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Sunday, February 16, 2020, 11:52
Brexit: UK rules to 'turn off tap' of low-skilled foreign labor
By Reuters
Sunday, February 16, 2020, 11:52 By Reuters

A man waves Union flags from a BMW Isetta as he drives past Brexit supporters gathering in Parliament Square, in central London on Jan 31, 2020, the day that the UK formally leaves the European Union. (DANIEL LEAL-OLIVAS / AFP)

LONDON – Britain will “turn off the tap” of foreign, low-skilled labor and require all skilled workers wishing to come to the country to have a job offer and meet salary and language requirements as it sets post-Brexit rules from next year.

Britain formally left the European Union at the end of January but a transition period is in effect until Dec 31, during which time little changes.

From next year, all skilled workers will need to earn enough points to work in the UK. They will need to speak English, have a firm job offer, and meet the salary requirements.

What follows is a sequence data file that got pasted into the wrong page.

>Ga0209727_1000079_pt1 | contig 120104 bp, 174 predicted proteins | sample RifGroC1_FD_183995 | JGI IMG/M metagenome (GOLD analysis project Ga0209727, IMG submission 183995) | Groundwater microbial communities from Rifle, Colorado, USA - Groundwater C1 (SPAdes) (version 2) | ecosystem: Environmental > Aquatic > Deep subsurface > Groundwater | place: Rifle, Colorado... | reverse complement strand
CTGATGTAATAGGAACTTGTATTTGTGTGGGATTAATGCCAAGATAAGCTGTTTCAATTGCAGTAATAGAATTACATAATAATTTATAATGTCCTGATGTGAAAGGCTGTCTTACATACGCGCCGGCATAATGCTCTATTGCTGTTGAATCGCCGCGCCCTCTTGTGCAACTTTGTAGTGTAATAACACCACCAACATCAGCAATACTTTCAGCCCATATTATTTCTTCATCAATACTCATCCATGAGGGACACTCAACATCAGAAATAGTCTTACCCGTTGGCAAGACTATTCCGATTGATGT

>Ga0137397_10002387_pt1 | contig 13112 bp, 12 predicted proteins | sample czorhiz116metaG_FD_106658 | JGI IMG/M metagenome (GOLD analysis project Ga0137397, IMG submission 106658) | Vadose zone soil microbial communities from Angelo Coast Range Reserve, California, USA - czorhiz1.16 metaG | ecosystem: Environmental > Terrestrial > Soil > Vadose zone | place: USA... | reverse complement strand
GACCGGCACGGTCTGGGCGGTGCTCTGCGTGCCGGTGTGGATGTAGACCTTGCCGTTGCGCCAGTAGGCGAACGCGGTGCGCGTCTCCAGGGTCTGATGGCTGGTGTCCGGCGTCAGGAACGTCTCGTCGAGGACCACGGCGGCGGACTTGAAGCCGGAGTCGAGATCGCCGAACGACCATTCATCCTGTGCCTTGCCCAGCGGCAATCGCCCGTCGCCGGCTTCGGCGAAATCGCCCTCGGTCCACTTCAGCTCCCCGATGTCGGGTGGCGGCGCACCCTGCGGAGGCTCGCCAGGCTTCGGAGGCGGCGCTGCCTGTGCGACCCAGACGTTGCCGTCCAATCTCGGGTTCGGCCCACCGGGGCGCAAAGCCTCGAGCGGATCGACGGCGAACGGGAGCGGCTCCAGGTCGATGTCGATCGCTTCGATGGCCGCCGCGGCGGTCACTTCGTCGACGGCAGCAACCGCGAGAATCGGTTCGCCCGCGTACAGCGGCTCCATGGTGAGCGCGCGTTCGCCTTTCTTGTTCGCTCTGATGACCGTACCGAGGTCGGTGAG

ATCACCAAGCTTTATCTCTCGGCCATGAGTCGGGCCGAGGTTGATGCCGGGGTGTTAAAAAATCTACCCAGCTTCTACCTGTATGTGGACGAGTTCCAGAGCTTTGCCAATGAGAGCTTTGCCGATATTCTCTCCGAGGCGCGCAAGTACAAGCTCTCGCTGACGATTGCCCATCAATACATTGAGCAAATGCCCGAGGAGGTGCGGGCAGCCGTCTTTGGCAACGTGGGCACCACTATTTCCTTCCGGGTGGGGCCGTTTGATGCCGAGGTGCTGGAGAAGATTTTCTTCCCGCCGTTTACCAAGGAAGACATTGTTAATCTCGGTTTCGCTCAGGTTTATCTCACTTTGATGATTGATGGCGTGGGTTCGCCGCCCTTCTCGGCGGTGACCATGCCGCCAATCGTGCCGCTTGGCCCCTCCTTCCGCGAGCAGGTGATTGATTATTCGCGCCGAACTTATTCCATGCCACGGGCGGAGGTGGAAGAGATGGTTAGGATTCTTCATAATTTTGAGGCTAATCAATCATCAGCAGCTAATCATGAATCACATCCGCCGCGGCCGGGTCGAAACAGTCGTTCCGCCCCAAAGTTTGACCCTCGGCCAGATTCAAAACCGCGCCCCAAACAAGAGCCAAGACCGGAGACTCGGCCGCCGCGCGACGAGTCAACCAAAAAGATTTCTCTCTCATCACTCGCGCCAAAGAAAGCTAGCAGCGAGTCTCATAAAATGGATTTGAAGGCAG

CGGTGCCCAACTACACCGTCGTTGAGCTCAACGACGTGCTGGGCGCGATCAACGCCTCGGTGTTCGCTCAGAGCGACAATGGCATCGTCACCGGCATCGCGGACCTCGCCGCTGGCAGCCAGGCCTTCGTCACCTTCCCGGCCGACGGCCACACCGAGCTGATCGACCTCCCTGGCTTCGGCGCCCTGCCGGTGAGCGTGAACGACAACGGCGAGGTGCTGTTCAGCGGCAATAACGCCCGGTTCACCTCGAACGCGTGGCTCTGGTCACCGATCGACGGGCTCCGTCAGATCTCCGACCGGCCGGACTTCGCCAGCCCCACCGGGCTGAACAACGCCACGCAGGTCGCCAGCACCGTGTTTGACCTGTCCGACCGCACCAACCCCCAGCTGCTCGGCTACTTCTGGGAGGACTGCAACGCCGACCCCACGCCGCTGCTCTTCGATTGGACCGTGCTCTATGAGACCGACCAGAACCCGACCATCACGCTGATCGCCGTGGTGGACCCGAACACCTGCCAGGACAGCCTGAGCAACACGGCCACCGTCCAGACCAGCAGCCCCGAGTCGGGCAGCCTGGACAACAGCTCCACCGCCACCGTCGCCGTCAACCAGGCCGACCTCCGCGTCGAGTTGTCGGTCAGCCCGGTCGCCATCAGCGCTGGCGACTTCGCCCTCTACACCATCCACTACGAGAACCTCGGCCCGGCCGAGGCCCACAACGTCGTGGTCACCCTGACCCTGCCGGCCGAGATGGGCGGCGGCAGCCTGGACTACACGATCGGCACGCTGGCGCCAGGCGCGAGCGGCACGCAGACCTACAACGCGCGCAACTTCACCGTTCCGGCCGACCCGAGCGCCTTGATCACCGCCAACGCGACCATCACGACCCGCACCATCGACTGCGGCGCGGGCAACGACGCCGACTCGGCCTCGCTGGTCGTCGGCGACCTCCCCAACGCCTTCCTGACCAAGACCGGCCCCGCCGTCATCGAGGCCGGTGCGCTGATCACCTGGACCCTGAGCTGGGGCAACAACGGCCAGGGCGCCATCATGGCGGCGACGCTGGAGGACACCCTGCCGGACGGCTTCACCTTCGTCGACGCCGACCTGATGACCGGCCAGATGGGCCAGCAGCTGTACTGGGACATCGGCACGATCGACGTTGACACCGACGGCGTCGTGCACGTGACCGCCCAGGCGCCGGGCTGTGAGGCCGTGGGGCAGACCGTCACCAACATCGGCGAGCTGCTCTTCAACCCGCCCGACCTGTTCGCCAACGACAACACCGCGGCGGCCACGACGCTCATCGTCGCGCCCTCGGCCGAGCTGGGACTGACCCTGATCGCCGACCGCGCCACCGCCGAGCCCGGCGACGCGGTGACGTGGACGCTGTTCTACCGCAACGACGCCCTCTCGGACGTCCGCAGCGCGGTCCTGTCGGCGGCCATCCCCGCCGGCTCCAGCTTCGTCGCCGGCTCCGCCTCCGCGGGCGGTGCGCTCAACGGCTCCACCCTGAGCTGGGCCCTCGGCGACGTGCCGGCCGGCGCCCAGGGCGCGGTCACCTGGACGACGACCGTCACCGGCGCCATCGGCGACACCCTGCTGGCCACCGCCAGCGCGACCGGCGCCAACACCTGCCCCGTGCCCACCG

Priti Patel, Interior Minister, Britain

At the moment, European Union citizens are able to move freely between the member states, prompting some Britons to vote for Brexit in the 2016 referendum in a bid to bring down the number of people arriving in the country.

“Our new immigration system will turn off the tap of cheap, foreign low-skilled labor,” interior minister Priti Patel wrote in The Sun on Sunday newspaper.

READ MORE: UK's Johnson seeks extra boost in infrastructure spending

“From next year, all skilled workers will need to earn enough points to work in the UK. They will need to speak English, have a firm job offer, and meet the salary requirements.”

Patel said “overall numbers” would fall under the plan.

Some opposition politicians have argued that restrictions on immigration could harm public services such as the National Health Service which in certain areas relies on EU citizens who work as nurses and doctors.

ALSO READ: Explainer: What changes and what stays the same after Brexit

The government said it would award additional points to those working in sectors where there is a skills shortage.

London and Brussels will spend this year negotiating the terms of a post-Brexit deal which will come into force on Jan. 1 with the battlelines already drawn over how much Britain will diverge from EU rules and regulations.

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